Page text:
The first week went pretty well. As usual, I wasn't mean or strict enough with my new ninth graders, and by the end of the week they a) loved me and b) acted a little K-RAZY. On Friday, though, the crazy factor wasn't entirely their fault.
It was our first day in the computer lab. Of course, all but three didn't know their passwords and the nice IT help desk lady was at lunch, so I had to sweet talk the PC tech guy* into breaking into help desk lady's office and getting the passwords for us. It was a laborious process, and the tech guy and help desk lady, once she returned, complained for some time about how the students keep having to get their passwords over and over. I nodded in commiseration, but it was a bit forced. I mean, if my password was "iU8pC4l1", case-sensitive, and I wasn't allowed to change it to something I would remember, I no doubt would be visiting help desk lady on a regular basis for a refresher.
So that took awhile.
As students logged on, I directed them to Edublogs to begin creating their own blogs. Unfortunately, due to site traffic or local weather or some other magical, mystery techno-beastie, the site's homepage would come up, but none could get past that screen to start accounts. My edublog would come up, however, so I randomly decided to show them how to leave comments on mine. I don't know what the kids think about blogging after that semi-lesson because it was all so anti-climatic, but it wasn't a total wash.
And I did get about four comments from girls in my class pretending to be girls from that show "Gossip Girl," filling me in on the activities of their characters and anticipating the new season of the show. So, I learned something too: some of my students have a natural ability to write cheesy copy for TV ads AND I better at least check that show out so I can have some clue about what the hell they are talking about all the time.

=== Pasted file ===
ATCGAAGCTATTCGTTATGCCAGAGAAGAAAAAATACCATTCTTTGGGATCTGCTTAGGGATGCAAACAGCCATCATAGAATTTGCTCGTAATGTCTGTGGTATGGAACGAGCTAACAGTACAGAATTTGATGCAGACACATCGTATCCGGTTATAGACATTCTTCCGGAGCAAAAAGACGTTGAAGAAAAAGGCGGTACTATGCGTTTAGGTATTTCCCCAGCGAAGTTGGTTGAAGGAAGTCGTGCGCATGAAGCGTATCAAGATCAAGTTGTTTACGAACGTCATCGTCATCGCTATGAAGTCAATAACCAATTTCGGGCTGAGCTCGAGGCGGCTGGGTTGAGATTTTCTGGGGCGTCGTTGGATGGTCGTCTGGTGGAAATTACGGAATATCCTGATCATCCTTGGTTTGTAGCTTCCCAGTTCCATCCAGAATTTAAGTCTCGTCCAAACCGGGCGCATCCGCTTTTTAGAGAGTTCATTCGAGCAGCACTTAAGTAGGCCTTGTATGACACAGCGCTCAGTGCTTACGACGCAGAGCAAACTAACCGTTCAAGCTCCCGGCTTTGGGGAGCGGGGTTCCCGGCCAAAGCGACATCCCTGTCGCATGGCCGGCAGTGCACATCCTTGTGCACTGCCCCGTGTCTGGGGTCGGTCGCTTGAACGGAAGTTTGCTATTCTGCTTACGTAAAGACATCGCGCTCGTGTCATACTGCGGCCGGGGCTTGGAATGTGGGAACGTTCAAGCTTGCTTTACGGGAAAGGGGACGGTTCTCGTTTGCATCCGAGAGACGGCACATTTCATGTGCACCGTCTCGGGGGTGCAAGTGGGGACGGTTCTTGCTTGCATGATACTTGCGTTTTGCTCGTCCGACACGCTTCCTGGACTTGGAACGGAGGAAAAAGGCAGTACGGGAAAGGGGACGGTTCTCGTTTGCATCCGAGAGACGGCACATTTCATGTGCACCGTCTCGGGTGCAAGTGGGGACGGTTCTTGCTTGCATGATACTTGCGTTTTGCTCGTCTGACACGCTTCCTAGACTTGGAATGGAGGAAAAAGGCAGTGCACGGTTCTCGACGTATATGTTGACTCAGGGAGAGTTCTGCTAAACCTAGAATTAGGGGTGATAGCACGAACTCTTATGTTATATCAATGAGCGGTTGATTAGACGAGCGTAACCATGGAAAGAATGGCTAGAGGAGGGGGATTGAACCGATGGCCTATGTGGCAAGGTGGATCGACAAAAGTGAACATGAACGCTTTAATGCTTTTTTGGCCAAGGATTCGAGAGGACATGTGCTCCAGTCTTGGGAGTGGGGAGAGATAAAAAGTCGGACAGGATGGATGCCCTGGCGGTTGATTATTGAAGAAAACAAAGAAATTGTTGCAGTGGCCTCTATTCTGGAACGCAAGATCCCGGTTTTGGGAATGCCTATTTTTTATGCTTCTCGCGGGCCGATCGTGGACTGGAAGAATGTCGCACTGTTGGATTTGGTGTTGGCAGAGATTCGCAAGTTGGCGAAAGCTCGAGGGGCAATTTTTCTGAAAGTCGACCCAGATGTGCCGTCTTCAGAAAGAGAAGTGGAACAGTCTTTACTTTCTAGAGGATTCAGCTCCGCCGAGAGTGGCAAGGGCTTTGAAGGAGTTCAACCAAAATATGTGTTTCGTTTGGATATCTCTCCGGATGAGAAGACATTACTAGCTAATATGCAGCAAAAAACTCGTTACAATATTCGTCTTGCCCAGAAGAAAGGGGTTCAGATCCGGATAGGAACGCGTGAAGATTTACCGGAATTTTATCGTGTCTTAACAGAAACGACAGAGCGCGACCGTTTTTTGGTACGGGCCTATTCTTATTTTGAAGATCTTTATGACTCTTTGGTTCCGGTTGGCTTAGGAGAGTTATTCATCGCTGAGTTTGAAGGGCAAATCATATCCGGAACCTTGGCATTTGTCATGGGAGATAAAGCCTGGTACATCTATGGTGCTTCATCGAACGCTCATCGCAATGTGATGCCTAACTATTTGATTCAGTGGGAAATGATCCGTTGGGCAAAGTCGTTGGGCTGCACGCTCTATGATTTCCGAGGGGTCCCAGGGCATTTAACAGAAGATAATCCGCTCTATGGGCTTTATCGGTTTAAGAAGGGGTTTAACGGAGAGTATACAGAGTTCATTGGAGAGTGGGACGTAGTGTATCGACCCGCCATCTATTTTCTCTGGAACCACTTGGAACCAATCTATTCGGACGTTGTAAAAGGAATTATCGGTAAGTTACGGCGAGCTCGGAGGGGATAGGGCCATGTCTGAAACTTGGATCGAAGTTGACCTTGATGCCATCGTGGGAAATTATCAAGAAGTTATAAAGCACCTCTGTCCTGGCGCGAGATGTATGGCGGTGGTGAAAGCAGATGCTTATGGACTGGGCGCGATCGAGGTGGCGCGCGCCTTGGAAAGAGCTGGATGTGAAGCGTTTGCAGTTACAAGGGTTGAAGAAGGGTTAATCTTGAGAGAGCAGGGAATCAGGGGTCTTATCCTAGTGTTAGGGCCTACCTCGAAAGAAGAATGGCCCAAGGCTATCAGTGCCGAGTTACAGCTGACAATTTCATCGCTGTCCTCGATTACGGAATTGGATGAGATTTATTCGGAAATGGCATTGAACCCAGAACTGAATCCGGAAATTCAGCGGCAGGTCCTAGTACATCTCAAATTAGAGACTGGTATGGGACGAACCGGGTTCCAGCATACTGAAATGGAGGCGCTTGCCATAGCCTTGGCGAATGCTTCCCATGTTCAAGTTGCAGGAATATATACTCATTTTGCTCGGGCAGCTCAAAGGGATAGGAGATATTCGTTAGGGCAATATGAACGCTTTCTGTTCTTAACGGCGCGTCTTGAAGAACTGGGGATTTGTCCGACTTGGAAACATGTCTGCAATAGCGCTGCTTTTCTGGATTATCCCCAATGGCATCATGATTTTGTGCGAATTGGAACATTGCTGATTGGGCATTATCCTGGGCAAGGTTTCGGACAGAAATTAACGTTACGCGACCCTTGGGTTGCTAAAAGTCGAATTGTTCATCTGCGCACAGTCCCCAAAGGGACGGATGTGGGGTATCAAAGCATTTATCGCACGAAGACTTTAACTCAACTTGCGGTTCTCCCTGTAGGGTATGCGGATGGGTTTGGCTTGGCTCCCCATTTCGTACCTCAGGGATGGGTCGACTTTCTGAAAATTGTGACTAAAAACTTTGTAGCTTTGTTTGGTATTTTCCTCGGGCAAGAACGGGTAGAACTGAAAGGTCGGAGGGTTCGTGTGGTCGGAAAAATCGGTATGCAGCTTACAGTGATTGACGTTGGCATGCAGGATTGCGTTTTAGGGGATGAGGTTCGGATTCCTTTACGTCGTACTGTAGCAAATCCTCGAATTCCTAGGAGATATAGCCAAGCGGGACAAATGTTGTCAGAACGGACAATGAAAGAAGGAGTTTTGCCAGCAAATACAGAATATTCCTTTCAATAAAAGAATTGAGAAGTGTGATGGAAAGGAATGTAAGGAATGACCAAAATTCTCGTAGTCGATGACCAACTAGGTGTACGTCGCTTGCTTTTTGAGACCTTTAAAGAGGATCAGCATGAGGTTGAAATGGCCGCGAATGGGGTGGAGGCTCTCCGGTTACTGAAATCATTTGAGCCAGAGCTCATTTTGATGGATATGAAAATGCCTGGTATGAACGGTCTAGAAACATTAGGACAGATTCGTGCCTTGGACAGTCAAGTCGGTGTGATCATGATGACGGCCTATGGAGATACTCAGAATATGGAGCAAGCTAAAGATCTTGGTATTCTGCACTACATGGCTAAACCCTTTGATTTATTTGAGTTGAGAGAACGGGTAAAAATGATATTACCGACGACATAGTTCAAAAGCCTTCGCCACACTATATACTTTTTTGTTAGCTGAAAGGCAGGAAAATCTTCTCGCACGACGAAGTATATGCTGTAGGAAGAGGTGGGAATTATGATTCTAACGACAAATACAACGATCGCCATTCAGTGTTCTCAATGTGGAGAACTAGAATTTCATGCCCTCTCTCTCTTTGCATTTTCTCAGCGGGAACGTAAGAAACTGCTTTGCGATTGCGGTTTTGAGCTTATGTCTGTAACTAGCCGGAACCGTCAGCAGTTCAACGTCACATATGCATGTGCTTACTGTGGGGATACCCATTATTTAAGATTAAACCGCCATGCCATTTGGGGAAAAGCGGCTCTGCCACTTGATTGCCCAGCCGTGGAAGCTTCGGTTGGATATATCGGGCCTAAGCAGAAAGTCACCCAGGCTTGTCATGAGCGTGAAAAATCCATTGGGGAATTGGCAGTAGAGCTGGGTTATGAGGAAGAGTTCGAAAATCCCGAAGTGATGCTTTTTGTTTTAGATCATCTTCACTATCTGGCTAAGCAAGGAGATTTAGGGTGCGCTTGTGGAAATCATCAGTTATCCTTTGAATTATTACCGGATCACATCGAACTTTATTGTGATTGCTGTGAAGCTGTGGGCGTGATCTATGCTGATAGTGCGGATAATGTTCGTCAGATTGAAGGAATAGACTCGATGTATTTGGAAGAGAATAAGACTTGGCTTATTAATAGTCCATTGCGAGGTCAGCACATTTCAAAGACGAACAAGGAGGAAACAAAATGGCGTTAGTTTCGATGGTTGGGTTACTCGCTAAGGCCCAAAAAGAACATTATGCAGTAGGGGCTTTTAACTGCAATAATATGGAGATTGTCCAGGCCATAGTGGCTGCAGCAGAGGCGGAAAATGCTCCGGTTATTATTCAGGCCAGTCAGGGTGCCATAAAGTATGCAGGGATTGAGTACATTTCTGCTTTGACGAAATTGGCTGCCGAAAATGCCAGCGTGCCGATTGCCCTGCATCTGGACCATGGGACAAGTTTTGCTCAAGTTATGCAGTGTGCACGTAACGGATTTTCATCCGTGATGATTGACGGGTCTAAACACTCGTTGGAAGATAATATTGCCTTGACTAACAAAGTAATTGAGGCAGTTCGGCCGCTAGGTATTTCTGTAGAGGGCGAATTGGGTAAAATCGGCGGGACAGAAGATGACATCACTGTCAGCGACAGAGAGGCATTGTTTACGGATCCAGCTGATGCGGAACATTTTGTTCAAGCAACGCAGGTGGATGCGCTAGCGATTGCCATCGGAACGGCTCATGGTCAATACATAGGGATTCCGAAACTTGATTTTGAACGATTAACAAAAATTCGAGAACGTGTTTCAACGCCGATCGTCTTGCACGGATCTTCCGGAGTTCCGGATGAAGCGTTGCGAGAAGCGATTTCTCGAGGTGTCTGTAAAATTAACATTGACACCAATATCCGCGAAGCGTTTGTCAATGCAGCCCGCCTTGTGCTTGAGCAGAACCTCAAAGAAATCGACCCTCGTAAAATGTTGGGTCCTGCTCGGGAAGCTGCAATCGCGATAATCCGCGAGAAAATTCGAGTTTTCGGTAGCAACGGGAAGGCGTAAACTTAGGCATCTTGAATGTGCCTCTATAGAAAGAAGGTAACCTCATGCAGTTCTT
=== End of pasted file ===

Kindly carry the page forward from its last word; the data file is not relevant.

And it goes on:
We were left with a few minutes in the period, and we are under strict instructions not to allow ninth graders to leave early for lunch, so OF COURSE, one boy goes right to a video of my band on YouTube (word gets around fast in a small school like this). They all rush over to watch it, but one kid who can't see it from the back of the group asks, "Hey, is her husband good looking?" A football player type with blond hair that falls across his forehead in a wave turns around and says, "Yeah, he's hot," which makes all the girls totally fall out laughing. One girl yells, "Dude, you're a boy. You're not supposed to say that!" And football boy is all like, "Yeah, but what was I supposed to say? I didn't want to be rude!" And that's the point when I just started marching around the room booming, "LOG OFF AND LEAVE. LOG OFF AND LEAVE."
So that was awesome.
The next time we go to set up our blogs, I pray everything works according to plan, and they can use any extra minutes creating avatars and experimenting with widgets instead of watching embarrassing YouTube videos.
*the same gentleman who once told me that it was not one of his job responsibilities to ever, ever talk to students. This he informed me of directly after asking me to ask a student to move six inches to the left so he could get to the computer he was supposed to service. We were all sitting within five feet of each other and the whole thing was a little awkward.